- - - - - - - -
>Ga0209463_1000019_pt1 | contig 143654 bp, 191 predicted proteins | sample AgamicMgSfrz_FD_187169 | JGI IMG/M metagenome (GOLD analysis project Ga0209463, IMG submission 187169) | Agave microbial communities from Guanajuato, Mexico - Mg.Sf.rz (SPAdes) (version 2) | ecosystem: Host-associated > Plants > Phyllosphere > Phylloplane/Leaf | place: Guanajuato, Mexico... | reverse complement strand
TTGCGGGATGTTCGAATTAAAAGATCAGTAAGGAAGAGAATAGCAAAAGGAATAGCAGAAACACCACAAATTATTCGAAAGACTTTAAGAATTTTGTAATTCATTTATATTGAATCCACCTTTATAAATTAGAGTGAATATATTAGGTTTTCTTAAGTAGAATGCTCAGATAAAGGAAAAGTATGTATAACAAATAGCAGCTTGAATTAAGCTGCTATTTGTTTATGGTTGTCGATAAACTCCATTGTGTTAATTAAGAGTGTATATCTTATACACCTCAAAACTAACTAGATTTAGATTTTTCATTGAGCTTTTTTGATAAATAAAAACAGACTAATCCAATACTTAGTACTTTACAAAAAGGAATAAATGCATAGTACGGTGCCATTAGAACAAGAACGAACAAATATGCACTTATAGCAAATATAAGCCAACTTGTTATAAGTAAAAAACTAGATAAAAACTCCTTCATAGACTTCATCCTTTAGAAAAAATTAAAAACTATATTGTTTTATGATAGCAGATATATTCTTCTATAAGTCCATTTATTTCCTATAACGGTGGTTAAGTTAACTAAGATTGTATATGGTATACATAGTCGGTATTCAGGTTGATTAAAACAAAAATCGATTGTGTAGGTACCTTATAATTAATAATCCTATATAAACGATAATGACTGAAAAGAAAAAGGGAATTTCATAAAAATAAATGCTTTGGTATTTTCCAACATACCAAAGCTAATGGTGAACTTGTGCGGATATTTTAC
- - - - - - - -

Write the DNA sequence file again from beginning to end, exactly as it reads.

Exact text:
>Ga0209463_1000019_pt1 | contig 143654 bp, 191 predicted proteins | sample AgamicMgSfrz_FD_187169 | JGI IMG/M metagenome (GOLD analysis project Ga0209463, IMG submission 187169) | Agave microbial communities from Guanajuato, Mexico - Mg.Sf.rz (SPAdes) (version 2) | ecosystem: Host-associated > Plants > Phyllosphere > Phylloplane/Leaf | place: Guanajuato, Mexico... | reverse complement strand
TTGCGGGATGTTCGAATTAAAAGATCAGTAAGGAAGAGAATAGCAAAAGGAATAGCAGAAACACCACAAATTATTCGAAAGACTTTAAGAATTTTGTAATTCATTTATATTGAATCCACCTTTATAAATTAGAGTGAATATATTAGGTTTTCTTAAGTAGAATGCTCAGATAAAGGAAAAGTATGTATAACAAATAGCAGCTTGAATTAAGCTGCTATTTGTTTATGGTTGTCGATAAACTCCATTGTGTTAATTAAGAGTGTATATCTTATACACCTCAAAACTAACTAGATTTAGATTTTTCATTGAGCTTTTTTGATAAATAAAAACAGACTAATCCAATACTTAGTACTTTACAAAAAGGAATAAATGCATAGTACGGTGCCATTAGAACAAGAACGAACAAATATGCACTTATAGCAAATATAAGCCAACTTGTTATAAGTAAAAAACTAGATAAAAACTCCTTCATAGACTTCATCCTTTAGAAAAAATTAAAAACTATATTGTTTTATGATAGCAGATATATTCTTCTATAAGTCCATTTATTTCCTATAACGGTGGTTAAGTTAACTAAGATTGTATATGGTATACATAGTCGGTATTCAGGTTGATTAAAACAAAAATCGATTGTGTAGGTACCTTATAATTAATAATCCTATATAAACGATAATGACTGAAAAGAAAAAGGGAATTTCATAAAAATAAATGCTTTGGTATTTTCCAACATACCAAAGCTAATGGTGAACTTGTGCGGATATTTTAC